Advantaged Thinking is a philosophy about using the advantages we possess as humans – our assets, talents, resources and abilities – to create the conditions for a society in which everyone can thrive. Rather than getting lost in the safety net for supporting people’s disadvantages, Advantaged Thinking looks for the springboard of positive action that will bring about sustainable change. Our traditional focus on the language and outcomes of needs and deficits is given a different perspective through Advantaged Thinking by being better connected to people’s goals and assets. Advantaged Thinkers want to create a better future – and they work to build it using the best tools.
Advantaged Thinking believes that everyone has a talent, the ability to be someone positive in life. With the right set of opportunities and support, we can identify and harness everyone’s talent for personal and social good. As scouts, we can work to find someone’s talent; as coaches, we can nurture that talent; and as agents, we can promote and progress that talent further. Advantaged Thinking looks to invest smartly in people’s potential for the present and the future. The opposite is DisAdvantaged Thinking. Disadvantaged Thinkers behave in ways which assume that some people do not have talent. It is a thinking that defines people by problems, promotes through deficits, and builds services based on a limited view of the future.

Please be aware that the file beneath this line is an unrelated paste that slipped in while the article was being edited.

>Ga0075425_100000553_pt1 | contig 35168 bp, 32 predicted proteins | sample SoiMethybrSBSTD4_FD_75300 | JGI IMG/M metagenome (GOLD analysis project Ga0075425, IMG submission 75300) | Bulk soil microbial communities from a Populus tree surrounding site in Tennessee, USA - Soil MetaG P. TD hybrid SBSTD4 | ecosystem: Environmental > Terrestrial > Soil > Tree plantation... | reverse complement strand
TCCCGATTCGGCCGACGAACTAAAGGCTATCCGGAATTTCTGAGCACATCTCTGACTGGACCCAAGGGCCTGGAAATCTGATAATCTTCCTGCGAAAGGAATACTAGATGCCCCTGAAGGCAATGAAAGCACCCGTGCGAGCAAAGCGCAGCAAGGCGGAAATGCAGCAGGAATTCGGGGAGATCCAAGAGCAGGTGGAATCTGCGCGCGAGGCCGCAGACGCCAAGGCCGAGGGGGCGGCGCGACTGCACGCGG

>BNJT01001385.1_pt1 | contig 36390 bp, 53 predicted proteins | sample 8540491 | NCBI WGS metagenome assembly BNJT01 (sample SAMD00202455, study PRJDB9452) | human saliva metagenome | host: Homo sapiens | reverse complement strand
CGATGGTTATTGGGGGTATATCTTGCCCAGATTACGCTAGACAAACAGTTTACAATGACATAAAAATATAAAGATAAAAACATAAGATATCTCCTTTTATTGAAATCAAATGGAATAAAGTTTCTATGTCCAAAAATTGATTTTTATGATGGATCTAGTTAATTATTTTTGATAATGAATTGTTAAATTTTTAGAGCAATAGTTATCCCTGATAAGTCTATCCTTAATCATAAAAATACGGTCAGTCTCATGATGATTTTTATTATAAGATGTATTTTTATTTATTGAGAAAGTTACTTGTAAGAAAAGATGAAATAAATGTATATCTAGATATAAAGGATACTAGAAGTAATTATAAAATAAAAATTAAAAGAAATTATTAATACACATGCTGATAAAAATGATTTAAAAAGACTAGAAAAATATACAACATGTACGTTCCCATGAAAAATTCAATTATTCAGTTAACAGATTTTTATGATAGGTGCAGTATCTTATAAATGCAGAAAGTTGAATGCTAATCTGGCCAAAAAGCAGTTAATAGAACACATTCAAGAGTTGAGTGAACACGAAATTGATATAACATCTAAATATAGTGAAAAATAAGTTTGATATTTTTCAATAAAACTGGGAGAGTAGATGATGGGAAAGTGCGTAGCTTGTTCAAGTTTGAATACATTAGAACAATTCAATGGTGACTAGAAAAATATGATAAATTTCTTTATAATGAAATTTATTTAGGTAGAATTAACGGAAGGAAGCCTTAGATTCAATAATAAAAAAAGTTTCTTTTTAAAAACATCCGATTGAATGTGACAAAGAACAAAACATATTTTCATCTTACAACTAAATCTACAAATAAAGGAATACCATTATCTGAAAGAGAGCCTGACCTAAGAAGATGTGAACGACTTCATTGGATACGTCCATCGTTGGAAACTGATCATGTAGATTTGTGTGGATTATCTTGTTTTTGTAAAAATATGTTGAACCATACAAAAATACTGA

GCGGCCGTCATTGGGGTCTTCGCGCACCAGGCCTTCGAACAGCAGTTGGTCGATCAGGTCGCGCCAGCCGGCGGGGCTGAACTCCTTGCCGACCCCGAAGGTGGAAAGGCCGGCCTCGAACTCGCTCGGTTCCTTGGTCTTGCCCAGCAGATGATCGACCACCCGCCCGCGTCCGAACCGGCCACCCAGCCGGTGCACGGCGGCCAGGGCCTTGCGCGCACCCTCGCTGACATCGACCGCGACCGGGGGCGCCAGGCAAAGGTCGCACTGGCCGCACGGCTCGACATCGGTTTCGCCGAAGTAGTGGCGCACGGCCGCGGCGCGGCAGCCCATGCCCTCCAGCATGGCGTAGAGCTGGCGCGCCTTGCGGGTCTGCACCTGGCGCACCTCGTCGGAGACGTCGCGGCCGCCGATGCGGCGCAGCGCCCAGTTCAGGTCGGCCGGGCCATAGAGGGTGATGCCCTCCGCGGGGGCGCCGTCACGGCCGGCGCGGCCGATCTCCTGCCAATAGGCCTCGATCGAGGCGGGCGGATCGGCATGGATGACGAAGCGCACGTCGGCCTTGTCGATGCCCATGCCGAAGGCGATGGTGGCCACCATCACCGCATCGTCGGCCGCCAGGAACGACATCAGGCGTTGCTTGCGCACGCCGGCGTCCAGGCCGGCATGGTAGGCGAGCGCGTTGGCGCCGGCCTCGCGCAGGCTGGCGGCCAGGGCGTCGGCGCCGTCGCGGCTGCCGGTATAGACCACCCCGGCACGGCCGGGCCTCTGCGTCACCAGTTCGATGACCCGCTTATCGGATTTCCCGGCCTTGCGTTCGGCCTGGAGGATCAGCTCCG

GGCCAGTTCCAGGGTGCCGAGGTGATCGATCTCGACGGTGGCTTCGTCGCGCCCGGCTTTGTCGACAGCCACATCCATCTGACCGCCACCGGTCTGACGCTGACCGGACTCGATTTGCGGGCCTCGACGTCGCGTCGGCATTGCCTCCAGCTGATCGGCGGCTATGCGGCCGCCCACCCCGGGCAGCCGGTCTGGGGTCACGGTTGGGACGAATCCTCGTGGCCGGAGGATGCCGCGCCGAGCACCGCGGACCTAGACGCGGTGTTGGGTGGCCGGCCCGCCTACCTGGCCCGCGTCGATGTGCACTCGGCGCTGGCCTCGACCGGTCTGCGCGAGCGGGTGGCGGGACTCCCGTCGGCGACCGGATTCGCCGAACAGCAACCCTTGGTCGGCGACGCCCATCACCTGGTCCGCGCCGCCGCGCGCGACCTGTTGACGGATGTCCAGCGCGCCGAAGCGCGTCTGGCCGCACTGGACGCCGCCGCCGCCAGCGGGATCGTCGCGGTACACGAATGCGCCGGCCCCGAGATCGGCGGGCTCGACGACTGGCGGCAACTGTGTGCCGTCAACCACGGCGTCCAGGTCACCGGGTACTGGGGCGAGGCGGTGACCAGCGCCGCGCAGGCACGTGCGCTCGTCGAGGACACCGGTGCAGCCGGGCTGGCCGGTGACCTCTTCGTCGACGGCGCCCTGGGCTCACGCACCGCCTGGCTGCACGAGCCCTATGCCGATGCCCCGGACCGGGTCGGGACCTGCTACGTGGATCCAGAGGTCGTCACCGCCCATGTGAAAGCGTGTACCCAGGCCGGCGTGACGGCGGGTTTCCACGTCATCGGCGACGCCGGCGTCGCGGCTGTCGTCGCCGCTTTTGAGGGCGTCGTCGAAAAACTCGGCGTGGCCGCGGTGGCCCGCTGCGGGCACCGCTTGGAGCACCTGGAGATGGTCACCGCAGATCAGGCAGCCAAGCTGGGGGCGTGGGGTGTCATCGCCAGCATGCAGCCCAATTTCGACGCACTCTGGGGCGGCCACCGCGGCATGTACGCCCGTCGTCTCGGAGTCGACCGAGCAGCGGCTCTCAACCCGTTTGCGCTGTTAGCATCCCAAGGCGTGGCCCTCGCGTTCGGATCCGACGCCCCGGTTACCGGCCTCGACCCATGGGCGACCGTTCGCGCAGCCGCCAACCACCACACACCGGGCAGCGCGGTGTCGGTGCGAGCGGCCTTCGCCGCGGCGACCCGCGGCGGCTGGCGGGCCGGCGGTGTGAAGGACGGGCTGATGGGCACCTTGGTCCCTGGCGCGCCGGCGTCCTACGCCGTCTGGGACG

DisAdvantaged Thinking helps people survive and cope because it does not think they can do anything more. It works to limit risks and prevent harm, but by doing so does not look for breakthroughs. It is not challenged to innovate sustainable solutions. DisAdvantaged Thinking invests wastefully because it can never find a way to use our full talents to engage the talents of others we don’t believe in.
There is a huge social injustice at the heart of the way in which we prepare young people for adulthood in the UK. We seem to value and invest much more in those young people who already had a good start in life, while our inability to provide a positive induction to adulthood for those who do not get that from home often traps them in dependency and deprives us all of their talents. We would do better, for all our young people, if we replaced ‘DisAdvantaged Thinking’ with the reality of who young people are. Advantaged Thinking strategises the Foyer Federation’s vision for making a positive investment in young people based on developing assets instead of supporting deficits. It encourages us to shape a better world, the right way up, where young people are promoted to be invested in, not to be dissed. It’s a journey for a different type of youth charity and movement.